My dad grew up white, male, and working-class, an only child in a family constantly struggling to make ends meet. Along the way, he also inherited a healthy distrust of wealth and power, largely through his own troubled father, a self-identified socialist as well as an outright racist. Tellingly, his parents gave him the middle name “Eugene” for Eugene Debs, the turn-of-the-century radical labor leader. And though my dad came of age during the deeply conservative 1950s, he never lost his gut sense of egalitarian ethics. Decades later as I was becoming politicized, he would confess that, at heart, he was forever a socialist, convinced that the staggering inequalities of our society were fundamentally wrong. I suspect that this core ethic contributed to his acceptance of feminism.
Hi Suerae, aw shucks, thanks. I loved this post, it was so joyful to write and if it makes you feel any better, it made me cry too. Bet you can guess which parts. When my daughter went off to college I told her I felt like I had just lost the best job of my life; one I had for 18 years. It crushed me. I was wrong. The job continues … in a different vein with different working hours. But what every mom knows is that we are ever vigilant with our worry, our love and our prayers for our children, no matter how they behave. A mom’s love is enduring through all fire. A lifetime gig that ends at the moment we lose our life. That is commitment. Of course it’s not really like we have a choice. I think we were just made for the job. Thanks so much for being here, and thanks for sharing your kind and loving thoughts.
Happy Mom’s Day to you!
We had a hamster named Gravy. She was brown and would sit in her white bedding all day. This is how she received her name. One cold winter day Gravy died. We put her and her bedding into a box, secured it with duct tape and put her in the freezer. The ground was frozen and there was no way to dig a proper hole. Gravy stayed with us until late into the spring and then we were able to have the official goodbye.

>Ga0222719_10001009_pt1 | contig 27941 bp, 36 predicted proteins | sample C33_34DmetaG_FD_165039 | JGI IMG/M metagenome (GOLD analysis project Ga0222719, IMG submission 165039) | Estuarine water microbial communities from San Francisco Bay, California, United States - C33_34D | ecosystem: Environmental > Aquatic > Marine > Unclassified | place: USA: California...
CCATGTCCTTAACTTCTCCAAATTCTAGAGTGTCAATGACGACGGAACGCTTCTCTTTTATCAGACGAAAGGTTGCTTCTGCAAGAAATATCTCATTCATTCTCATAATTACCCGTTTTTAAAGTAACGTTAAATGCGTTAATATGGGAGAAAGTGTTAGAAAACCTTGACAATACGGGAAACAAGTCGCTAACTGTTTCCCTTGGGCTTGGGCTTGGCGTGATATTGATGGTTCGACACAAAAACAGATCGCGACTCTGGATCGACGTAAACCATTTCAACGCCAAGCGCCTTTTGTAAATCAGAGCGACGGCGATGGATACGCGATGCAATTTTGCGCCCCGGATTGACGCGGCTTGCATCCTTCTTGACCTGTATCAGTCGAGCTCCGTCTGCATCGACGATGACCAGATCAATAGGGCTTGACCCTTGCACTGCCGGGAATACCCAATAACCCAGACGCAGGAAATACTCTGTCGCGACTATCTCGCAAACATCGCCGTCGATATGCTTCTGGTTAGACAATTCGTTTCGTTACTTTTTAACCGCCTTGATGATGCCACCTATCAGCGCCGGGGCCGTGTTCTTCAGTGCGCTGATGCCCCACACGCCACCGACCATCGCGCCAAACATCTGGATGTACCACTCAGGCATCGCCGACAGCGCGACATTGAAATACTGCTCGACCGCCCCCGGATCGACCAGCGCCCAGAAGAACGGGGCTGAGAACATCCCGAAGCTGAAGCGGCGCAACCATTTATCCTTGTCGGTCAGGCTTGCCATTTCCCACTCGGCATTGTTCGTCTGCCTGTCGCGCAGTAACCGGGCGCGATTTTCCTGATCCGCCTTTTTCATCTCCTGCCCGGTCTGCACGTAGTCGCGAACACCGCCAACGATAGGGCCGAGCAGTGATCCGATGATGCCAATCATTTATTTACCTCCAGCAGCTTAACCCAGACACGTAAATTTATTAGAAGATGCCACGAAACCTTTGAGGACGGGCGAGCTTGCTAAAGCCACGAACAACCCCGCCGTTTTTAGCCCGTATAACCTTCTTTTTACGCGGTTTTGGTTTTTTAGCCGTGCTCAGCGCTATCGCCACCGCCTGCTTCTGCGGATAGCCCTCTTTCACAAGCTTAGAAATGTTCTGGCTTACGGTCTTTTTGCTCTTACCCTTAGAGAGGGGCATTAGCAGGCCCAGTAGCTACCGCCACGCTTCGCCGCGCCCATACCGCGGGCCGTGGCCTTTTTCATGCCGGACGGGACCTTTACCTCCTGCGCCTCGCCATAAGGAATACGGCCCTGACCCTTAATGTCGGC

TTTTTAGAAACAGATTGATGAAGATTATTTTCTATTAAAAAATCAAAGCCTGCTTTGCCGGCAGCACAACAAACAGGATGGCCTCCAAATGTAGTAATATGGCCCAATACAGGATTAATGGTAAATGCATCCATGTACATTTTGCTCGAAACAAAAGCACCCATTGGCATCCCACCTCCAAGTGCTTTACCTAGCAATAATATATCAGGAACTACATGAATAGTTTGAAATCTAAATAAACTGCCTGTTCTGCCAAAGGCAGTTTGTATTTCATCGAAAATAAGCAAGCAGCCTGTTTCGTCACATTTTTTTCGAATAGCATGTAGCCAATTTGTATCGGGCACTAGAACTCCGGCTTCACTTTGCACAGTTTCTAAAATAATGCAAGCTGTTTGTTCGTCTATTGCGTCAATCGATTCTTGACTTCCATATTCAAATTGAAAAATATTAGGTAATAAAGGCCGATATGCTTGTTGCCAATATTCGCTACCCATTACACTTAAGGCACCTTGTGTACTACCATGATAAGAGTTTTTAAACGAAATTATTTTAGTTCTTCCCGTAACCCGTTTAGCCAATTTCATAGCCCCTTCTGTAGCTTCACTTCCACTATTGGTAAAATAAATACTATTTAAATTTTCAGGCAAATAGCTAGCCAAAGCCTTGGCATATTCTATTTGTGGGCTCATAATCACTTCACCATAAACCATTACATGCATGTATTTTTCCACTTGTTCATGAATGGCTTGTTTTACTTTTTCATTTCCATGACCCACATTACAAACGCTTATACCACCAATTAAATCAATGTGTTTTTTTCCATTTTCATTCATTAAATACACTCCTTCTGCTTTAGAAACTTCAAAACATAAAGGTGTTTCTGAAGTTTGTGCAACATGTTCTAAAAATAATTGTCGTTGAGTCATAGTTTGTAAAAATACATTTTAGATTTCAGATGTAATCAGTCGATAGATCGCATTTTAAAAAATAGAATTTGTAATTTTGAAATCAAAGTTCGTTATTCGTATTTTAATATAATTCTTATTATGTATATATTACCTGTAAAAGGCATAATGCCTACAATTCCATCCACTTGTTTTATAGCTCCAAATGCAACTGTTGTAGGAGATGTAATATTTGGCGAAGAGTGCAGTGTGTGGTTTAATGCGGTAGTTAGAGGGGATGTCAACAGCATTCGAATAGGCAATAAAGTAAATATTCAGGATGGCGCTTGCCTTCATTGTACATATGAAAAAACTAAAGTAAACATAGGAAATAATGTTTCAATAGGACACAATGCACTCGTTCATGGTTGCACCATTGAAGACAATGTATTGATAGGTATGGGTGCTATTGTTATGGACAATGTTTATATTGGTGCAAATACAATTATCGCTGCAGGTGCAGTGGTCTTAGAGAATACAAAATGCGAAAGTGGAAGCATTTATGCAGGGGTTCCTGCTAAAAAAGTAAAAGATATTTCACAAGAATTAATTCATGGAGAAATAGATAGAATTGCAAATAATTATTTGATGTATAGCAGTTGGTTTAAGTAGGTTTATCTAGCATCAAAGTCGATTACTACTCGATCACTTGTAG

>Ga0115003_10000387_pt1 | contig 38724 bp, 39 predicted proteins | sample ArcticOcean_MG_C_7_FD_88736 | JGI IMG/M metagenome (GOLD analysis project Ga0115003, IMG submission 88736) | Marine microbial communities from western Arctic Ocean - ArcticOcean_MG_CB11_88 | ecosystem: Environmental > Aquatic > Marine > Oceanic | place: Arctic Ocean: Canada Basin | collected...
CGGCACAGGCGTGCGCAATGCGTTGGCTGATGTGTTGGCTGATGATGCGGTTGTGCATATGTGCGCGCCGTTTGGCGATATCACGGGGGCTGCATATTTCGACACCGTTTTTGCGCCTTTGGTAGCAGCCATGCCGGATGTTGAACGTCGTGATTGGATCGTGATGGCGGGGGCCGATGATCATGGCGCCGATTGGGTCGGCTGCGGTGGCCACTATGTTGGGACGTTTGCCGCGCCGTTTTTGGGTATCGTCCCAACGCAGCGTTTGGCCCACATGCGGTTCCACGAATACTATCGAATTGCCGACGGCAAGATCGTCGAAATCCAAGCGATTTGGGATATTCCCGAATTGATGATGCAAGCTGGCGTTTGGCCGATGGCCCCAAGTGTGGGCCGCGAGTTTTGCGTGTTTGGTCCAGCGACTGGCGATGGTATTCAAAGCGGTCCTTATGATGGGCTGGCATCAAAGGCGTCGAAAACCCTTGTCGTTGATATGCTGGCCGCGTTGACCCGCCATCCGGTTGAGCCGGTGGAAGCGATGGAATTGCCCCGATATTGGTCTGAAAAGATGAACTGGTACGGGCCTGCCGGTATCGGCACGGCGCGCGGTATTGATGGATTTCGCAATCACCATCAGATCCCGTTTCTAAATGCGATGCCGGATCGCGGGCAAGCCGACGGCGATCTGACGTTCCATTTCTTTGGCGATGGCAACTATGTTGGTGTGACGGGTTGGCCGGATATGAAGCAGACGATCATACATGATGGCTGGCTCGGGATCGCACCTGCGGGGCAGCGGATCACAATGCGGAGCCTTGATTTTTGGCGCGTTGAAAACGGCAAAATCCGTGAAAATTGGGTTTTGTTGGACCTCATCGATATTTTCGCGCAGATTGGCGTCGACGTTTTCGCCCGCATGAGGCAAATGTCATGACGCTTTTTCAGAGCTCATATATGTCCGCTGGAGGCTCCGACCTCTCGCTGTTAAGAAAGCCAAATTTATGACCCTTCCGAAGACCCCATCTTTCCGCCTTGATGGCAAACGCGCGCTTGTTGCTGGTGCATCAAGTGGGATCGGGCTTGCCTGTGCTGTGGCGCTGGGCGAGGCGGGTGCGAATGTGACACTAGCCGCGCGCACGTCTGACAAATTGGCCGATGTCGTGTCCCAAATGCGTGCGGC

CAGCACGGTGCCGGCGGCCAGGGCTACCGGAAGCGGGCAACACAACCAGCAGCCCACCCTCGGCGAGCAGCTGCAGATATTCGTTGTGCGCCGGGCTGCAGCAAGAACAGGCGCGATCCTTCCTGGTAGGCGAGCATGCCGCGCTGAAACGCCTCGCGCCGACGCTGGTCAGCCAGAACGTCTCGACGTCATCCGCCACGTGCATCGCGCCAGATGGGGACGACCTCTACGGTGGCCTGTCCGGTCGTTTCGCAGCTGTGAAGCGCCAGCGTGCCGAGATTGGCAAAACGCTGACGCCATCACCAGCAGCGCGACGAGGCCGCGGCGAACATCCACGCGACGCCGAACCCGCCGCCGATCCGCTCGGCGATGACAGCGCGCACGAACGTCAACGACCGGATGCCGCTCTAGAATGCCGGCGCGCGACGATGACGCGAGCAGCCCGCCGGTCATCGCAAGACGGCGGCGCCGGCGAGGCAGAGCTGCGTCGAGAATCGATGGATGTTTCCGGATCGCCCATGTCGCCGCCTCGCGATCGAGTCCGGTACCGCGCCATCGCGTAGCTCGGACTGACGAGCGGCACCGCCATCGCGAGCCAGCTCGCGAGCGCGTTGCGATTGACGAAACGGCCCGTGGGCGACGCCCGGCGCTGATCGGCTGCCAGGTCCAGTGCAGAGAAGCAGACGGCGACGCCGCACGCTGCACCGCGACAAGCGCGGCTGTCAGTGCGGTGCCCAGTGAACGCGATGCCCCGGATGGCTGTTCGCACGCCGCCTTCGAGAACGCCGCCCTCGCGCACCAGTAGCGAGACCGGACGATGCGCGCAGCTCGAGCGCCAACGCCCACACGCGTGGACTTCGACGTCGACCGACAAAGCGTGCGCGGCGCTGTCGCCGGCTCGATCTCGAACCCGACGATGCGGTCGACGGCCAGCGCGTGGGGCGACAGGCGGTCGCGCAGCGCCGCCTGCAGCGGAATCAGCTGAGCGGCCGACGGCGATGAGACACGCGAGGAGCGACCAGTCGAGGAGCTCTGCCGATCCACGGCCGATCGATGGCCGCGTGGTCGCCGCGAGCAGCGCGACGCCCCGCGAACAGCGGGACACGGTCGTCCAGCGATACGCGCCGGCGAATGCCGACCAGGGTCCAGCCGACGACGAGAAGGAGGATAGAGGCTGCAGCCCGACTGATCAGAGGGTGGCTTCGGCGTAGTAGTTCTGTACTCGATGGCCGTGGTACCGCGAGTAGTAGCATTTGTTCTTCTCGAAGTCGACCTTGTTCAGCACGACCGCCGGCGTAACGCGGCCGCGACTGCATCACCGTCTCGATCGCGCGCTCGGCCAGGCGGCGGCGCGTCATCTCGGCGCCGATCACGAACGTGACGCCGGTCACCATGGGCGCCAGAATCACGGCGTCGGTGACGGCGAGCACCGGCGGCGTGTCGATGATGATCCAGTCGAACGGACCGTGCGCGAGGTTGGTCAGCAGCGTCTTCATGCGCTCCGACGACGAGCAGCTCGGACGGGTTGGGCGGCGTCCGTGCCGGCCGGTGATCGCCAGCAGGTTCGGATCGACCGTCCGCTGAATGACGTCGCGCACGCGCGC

Being Mom means sharing your heart and freezer space too.
Hi Betsy, awesome to see you here! Your daughter shared my piece with you? I love her!! (chuckle) I have always said that if I could be a good mom, raise a responsible, loving, giving and gracious child, well, then I could probably do anything. Hard job? Heck, yeah! Worth every moment of grief, fear, worry and sadness. Children are the gift that keeps on giving … and giving … and giving. Pretty awesome stuff. I’m so happy to have added a little extra smile to your Mom’s day. Sounds like you had a pretty good head start. Say hello to that beautiful daughter of yours for me! Thanks for the post, love having you here!
Yes mother’s are a special breed of human beings. I recently found a diary my mother kept for years. Inserting and writing several pages on each grandchild and when they were born. I requested if I could keep the diary and copy for every their own special page. My mother agreed. I keep the diary in my own bedroom on my writing desk. I never knew mom kept this diary and was fascinated. Got to love a mom.
What a beautiful tribute to your grandmother, Robin. It brought tears to my eyes. I took a peak at the scrapbook too. Wow, you are a scrapbooking queen – beautiful!
My grandma is the reason I know Jesus too. She took me to church when I was little. She also told me that she prayed for me. She is still living and I get to go see her in Arkansas this July. Lovely tribute.